Currently, gender pay reporting legislation requires employers with 250 or more employees to publish statutory calculations every year showing how large the pay gap is between their male and female employees. The results of any calculations must be published on the employer’s own website and on a government site making details of any gender pay gap publicly available to clients, employees and potential future recruits.
Employers have to publish six different calculations each year and when the results are published, an employer has the option of providing an accompanying narrative. The narrative can be used to explain the results and to give details about any actions that are being taken to combat any existing pay gap or, to comment on any successes which may have been had.
Although the requirement to report on the gender pay gap currently only sits with employers with 250 or more employees, the director of the Government Equalities Office has informed the House of Commons Treasury Select Committee that plans are underway to develop gender pay gap reporting. Various proposals have been advanced including one to lower the threshold for reporting obligations to include smaller companies. This proposal is based on a desire to ensure that companies are taking active steps to reduce any gender pay gaps as opposed to simply treating the matter as one of simple compliance.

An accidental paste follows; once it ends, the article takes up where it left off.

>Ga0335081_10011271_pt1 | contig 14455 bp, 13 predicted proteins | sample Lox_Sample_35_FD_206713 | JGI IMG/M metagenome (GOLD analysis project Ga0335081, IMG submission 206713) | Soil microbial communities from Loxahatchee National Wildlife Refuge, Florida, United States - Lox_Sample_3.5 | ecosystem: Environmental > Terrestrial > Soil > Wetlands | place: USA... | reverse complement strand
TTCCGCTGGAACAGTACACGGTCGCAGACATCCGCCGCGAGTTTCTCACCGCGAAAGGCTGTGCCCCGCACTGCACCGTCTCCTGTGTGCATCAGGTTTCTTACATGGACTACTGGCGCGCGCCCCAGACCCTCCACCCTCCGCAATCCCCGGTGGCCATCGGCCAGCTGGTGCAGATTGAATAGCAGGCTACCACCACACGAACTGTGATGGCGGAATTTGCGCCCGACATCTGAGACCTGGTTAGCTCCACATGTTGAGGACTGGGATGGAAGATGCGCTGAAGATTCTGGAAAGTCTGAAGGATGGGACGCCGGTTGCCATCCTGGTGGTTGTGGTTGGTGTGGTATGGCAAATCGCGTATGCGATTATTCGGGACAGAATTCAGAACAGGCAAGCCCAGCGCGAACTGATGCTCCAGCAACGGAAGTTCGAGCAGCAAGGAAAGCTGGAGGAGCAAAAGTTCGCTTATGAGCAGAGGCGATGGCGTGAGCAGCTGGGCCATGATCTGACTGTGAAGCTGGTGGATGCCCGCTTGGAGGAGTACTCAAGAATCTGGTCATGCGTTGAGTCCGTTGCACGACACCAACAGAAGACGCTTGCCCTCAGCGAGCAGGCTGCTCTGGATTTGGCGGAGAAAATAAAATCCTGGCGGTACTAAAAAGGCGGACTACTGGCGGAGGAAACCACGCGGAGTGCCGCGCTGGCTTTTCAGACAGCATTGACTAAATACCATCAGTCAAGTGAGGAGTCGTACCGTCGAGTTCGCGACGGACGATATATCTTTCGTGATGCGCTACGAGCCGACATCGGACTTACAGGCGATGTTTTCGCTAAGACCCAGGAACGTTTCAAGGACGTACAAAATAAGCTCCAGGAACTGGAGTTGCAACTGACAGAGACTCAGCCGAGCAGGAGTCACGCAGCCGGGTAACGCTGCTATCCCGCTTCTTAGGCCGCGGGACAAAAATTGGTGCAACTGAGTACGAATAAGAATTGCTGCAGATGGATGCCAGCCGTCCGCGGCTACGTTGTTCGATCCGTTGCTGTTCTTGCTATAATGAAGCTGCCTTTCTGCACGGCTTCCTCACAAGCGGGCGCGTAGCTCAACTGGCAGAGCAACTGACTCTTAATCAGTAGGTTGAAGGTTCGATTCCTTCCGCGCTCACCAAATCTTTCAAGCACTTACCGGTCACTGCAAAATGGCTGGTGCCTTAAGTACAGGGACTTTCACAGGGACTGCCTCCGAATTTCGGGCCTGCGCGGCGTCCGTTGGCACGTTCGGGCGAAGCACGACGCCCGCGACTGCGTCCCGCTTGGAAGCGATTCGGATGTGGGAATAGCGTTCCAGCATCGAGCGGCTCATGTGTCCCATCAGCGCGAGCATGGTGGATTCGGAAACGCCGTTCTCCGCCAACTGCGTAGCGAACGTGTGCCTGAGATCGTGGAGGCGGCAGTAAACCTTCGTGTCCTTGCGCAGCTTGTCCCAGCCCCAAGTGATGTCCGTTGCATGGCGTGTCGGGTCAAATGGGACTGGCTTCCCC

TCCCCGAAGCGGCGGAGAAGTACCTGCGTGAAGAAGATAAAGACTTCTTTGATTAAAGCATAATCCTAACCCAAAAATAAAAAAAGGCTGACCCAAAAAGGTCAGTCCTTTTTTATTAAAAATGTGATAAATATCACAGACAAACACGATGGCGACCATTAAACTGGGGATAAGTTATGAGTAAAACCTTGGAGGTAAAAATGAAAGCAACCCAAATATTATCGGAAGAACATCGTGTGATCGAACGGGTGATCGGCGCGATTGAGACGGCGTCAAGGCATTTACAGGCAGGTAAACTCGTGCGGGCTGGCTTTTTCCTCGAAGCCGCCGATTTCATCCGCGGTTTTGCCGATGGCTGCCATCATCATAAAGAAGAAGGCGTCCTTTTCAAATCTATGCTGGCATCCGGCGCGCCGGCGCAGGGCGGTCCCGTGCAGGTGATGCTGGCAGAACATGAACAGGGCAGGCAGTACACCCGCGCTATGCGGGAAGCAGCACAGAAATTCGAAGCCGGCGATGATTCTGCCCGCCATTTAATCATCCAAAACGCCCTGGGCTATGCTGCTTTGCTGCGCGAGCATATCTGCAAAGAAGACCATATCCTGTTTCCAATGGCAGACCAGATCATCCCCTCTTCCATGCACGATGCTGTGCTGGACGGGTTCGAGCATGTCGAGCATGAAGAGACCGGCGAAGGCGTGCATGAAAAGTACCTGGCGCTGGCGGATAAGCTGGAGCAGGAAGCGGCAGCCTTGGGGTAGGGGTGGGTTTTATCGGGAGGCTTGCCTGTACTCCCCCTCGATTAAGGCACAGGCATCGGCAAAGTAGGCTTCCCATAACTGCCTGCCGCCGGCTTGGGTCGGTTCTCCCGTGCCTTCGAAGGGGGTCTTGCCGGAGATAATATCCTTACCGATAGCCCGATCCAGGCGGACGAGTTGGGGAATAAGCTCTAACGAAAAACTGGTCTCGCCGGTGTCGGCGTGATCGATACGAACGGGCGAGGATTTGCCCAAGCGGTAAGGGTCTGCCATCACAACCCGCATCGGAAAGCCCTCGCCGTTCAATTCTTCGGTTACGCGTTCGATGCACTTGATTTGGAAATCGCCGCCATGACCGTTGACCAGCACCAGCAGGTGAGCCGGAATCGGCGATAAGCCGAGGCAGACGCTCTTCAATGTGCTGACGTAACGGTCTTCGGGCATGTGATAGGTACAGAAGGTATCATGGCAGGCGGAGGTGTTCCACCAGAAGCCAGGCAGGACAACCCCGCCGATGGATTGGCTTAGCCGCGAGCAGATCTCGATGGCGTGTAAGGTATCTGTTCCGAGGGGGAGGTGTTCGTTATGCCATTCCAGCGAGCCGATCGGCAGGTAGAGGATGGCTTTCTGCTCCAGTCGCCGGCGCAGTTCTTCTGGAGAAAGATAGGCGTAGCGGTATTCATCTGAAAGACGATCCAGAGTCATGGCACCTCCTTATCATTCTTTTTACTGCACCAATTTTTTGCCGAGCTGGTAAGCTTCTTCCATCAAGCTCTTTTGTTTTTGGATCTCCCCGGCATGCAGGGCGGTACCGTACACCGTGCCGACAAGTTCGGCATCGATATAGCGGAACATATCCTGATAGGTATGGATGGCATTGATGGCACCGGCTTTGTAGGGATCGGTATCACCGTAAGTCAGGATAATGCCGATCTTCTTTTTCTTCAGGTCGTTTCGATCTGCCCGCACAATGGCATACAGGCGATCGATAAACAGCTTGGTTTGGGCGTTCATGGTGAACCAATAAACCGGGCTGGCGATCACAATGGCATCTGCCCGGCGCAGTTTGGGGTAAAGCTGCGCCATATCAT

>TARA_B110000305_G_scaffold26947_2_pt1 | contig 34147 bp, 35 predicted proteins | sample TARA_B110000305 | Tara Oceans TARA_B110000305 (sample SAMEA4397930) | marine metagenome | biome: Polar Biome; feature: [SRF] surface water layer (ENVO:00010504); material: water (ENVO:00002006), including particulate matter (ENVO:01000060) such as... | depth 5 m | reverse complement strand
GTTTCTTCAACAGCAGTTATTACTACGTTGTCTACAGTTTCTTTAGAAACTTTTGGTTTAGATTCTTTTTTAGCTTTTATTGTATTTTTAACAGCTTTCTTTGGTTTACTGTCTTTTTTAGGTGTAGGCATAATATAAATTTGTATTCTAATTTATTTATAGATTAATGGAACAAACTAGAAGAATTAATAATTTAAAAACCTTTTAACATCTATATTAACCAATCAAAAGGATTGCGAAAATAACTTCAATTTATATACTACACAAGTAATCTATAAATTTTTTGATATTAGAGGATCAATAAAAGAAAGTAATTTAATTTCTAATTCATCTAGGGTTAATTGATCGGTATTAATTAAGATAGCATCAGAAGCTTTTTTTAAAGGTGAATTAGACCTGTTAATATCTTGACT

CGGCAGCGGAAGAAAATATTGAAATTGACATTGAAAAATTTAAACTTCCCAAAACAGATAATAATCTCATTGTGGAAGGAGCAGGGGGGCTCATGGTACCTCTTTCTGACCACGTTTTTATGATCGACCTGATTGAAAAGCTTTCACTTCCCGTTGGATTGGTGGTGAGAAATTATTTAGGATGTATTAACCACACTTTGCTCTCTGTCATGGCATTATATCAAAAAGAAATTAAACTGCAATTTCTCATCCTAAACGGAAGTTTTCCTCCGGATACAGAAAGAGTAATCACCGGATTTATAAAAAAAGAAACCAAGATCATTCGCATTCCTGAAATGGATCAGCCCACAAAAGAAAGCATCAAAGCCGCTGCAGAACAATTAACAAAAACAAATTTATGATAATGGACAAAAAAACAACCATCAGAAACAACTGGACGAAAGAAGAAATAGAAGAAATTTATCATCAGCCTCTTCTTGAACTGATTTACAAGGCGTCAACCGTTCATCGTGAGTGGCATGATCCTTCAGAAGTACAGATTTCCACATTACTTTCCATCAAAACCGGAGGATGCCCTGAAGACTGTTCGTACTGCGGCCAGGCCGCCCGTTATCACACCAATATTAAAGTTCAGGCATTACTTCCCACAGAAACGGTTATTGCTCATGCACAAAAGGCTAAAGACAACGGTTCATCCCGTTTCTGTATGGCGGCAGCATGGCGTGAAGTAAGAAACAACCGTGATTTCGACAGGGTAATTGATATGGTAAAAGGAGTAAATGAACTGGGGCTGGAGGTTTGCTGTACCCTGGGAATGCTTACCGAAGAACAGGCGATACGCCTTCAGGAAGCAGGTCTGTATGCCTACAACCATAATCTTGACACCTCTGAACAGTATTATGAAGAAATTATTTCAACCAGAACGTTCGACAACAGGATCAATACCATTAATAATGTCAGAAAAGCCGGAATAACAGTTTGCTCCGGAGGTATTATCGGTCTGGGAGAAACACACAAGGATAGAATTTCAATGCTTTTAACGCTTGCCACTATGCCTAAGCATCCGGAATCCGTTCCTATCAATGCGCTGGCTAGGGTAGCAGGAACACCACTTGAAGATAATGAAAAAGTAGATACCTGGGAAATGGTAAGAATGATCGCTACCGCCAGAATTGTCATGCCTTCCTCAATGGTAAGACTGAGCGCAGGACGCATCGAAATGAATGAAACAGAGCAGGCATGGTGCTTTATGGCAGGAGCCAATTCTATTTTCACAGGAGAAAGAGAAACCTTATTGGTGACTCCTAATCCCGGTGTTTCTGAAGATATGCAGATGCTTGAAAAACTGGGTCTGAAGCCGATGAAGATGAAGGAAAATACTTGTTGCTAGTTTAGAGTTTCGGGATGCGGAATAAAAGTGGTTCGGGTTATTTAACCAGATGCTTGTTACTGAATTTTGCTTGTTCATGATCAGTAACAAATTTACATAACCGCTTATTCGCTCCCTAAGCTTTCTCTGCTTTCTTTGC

The proposal to extend the gender pay reporting obligations remains just that at this stage: a proposal however, we will keep you updated as to the progression of this matter. In the event that it seems likely that these changes to the current gender pay reporting obligations will be made then we will provide you with all you need to know on the matter accordingly.
If you have any questions about Gender Pay Gap reporting or, about the matters of gender equality or equal pay more generally, then please do not hesitate to contact the Employment Law team on 01274 864999.